A good state education gave me the life I have today, but on the 10th of December 2015 the staff in ERI saved it. Reading about the pressure staff are under there today (report, 25-04-17) both angers me and breaks my heart.
Even in 2015, however, it was very clear that the staff and systems in NHS Lothian were stressed. The nurse who took me to theatre did so in her lunch break. I saw a doctor offer to take casework off an overloaded ECG specialist. These acts of good will typified my experience. Every member of NHS staff I met during my 24 hours in the ERI was absolutely dedicated to their job and willing to go the extra mile to help patients and colleagues, but it was clear that they were stretched. Without their goodwill, our NHS would be on its knees.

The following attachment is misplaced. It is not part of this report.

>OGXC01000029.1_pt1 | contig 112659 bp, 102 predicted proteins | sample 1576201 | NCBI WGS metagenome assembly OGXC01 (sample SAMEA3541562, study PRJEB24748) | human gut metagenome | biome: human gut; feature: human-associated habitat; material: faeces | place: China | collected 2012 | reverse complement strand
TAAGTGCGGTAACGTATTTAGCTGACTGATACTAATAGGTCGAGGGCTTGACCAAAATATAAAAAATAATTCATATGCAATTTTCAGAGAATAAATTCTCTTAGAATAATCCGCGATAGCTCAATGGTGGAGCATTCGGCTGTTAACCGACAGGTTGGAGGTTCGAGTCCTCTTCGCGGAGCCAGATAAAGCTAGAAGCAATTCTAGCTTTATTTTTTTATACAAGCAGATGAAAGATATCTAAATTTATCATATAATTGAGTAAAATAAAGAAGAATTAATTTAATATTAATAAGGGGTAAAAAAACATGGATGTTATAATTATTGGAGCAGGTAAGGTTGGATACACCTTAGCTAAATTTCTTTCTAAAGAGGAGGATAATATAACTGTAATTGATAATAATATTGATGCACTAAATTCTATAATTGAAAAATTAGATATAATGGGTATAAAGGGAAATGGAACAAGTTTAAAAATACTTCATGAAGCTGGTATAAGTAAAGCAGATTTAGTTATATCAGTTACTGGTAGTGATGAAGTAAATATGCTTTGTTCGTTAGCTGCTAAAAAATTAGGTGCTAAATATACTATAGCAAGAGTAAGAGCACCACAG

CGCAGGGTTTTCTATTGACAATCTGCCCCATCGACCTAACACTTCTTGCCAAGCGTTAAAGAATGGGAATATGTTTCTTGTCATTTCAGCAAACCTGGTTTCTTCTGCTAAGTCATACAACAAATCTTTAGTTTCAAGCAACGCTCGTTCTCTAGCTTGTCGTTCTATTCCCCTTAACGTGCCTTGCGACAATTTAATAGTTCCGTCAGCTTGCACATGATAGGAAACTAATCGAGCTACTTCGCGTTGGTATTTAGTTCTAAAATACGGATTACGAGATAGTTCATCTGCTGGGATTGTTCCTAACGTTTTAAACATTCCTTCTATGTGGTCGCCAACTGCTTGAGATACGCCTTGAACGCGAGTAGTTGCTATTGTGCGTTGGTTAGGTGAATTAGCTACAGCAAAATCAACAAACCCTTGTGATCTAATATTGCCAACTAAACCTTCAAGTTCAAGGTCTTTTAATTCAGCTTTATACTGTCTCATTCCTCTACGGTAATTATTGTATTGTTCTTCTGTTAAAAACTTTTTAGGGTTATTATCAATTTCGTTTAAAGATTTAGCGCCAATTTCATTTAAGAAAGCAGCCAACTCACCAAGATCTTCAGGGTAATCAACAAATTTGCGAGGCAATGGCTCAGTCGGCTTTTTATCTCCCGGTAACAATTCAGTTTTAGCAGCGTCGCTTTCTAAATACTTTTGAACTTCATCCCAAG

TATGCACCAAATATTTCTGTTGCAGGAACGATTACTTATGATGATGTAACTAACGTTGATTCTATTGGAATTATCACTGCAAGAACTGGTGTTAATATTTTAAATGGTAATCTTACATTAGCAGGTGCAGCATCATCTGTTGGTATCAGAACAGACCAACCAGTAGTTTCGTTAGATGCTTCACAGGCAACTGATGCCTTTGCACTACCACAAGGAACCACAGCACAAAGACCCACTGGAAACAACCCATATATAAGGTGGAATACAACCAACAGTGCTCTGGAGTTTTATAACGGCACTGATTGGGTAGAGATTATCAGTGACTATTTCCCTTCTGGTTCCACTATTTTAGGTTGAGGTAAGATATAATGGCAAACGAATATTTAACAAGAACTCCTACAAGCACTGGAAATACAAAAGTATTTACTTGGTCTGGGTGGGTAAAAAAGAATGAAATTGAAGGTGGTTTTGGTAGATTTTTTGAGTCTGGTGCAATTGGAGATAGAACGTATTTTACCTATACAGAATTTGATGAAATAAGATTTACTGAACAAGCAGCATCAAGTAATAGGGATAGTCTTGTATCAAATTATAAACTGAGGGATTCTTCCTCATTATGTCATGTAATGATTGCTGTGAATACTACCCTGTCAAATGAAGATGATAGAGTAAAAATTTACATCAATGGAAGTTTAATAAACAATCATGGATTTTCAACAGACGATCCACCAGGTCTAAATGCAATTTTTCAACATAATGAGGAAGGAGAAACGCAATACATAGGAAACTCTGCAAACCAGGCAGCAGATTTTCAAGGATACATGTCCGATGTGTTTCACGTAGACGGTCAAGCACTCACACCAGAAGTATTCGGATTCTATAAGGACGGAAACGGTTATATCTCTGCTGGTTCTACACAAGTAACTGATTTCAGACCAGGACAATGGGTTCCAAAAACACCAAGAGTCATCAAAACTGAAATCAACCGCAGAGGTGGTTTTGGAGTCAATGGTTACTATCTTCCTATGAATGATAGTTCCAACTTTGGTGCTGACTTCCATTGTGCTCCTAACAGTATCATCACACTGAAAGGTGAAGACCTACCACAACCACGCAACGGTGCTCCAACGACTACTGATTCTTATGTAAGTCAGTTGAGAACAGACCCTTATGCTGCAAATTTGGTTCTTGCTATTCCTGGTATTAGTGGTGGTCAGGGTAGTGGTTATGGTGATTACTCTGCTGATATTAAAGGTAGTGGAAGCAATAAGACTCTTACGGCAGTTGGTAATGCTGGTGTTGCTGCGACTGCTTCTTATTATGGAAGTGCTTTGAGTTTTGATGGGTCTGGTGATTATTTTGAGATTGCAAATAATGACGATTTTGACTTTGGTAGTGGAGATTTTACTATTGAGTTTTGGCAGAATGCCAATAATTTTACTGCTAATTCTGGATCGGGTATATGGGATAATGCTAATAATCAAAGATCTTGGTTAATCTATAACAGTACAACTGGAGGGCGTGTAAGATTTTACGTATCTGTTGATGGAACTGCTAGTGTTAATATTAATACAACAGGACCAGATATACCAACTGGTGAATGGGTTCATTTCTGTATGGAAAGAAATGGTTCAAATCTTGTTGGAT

At the core of the problem that NHS Lothian faces under the SNP is “delayed discharge”. Indeed, an Astley Ainslie ward in the process of being closed permanently, was forced to take fresh admissions last week.
To be fair to the SNP’s Health Secretary, Shona Robison, she said cutting the number of people stuck in hospital waiting for a care package to be arranged is an “absolute key priority” for the Scottish government and committed to eradicating it… by the end of 2015.
It’s time the SNP took this seriously. Both the NHS and Scotland’s councils need the adequate resources to genuinely end delayed discharge and enable patients to be treated with the dignity they deserve. Without this, I fear we will test the patience of those working so hard in our NHS.